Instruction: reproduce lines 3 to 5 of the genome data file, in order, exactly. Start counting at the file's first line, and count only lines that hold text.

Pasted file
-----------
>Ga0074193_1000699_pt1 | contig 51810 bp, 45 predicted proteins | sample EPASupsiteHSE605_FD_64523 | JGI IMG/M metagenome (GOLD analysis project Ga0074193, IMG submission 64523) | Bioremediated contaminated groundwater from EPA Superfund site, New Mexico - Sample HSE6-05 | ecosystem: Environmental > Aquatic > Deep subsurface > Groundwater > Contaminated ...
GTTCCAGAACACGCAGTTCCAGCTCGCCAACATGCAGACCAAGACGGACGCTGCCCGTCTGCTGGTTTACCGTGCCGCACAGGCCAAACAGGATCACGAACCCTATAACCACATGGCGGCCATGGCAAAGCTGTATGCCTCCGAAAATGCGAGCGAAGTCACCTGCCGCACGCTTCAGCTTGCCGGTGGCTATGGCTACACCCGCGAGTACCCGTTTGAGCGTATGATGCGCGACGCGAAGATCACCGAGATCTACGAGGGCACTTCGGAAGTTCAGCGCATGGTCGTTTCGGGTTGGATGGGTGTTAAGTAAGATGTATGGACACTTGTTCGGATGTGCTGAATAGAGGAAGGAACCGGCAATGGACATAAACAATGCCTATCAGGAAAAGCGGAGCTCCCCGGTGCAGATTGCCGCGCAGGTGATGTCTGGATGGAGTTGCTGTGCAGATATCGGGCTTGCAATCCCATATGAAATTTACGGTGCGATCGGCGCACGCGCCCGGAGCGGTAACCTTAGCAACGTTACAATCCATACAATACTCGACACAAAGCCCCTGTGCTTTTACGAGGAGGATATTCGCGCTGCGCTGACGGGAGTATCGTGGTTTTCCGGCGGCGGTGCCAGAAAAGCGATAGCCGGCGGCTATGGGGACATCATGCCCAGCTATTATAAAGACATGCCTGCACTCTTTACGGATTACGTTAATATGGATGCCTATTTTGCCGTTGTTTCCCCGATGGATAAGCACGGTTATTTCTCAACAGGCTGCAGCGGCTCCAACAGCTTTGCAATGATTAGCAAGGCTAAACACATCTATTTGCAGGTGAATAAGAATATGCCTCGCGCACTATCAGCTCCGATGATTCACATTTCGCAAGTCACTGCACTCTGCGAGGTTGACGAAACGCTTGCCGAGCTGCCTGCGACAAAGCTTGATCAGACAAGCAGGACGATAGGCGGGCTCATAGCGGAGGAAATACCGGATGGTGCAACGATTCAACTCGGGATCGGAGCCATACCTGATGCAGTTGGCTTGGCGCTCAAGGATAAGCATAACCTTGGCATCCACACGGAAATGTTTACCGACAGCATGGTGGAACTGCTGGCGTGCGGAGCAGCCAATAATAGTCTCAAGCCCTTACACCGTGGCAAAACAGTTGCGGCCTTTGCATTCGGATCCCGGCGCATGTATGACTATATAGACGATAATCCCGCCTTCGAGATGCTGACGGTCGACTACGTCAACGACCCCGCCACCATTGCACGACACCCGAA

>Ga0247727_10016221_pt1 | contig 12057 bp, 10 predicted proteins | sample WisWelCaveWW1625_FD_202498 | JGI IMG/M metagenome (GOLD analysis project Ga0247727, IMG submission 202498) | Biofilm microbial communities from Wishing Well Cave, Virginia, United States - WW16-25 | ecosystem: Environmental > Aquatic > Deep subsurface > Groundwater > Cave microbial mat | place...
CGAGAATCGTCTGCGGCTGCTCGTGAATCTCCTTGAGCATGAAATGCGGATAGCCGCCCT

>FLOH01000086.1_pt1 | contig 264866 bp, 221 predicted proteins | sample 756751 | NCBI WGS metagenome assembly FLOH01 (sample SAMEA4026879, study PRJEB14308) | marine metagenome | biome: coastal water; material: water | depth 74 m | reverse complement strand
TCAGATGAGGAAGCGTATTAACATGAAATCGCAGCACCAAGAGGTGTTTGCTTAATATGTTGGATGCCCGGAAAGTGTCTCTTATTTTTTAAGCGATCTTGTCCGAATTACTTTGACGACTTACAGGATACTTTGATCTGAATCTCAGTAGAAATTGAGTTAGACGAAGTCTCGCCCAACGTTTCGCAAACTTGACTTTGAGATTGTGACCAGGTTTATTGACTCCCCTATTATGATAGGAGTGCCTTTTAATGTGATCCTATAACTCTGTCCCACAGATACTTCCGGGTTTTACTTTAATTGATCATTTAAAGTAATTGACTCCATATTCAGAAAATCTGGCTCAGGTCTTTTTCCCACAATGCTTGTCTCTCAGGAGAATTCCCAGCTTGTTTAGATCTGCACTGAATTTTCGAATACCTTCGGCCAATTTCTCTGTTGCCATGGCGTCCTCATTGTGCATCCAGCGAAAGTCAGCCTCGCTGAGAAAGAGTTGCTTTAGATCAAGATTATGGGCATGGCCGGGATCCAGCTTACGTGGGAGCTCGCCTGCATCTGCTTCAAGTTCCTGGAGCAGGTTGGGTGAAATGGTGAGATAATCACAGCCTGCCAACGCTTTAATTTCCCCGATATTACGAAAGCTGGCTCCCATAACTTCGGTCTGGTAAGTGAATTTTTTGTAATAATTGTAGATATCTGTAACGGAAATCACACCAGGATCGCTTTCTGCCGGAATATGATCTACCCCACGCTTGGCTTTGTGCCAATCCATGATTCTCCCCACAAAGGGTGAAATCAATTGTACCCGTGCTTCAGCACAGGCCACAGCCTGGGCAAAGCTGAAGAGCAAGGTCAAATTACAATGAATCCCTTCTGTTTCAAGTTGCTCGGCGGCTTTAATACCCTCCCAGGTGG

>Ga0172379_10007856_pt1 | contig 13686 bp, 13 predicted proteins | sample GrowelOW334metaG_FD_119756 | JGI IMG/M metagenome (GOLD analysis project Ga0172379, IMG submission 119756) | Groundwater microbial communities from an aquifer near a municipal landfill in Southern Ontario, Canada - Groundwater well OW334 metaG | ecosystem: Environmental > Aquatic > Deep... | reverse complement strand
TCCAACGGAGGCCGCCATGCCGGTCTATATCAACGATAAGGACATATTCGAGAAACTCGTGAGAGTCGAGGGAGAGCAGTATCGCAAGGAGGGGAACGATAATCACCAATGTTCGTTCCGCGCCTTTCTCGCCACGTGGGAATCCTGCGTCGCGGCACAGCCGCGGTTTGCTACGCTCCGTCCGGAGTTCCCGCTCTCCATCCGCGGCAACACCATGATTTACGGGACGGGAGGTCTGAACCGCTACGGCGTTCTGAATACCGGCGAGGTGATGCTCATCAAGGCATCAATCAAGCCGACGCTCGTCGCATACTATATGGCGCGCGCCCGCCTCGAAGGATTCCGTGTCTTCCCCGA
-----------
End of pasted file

>Ga0247727_10016221_pt1 | contig 12057 bp, 10 predicted proteins | sample WisWelCaveWW1625_FD_202498 | JGI IMG/M metagenome (GOLD analysis project Ga0247727, IMG submission 202498) | Biofilm microbial communities from Wishing Well Cave, Virginia, United States - WW16-25 | ecosystem: Environmental > Aquatic > Deep subsurface > Groundwater > Cave microbial mat | place...
CGAGAATCGTCTGCGGCTGCTCGTGAATCTCCTTGAGCATGAAATGCGGATAGCCGCCCT

>FLOH01000086.1_pt1 | contig 264866 bp, 221 predicted proteins | sample 756751 | NCBI WGS metagenome assembly FLOH01 (sample SAMEA4026879, study PRJEB14308) | marine metagenome | biome: coastal water; material: water | depth 74 m | reverse complement strand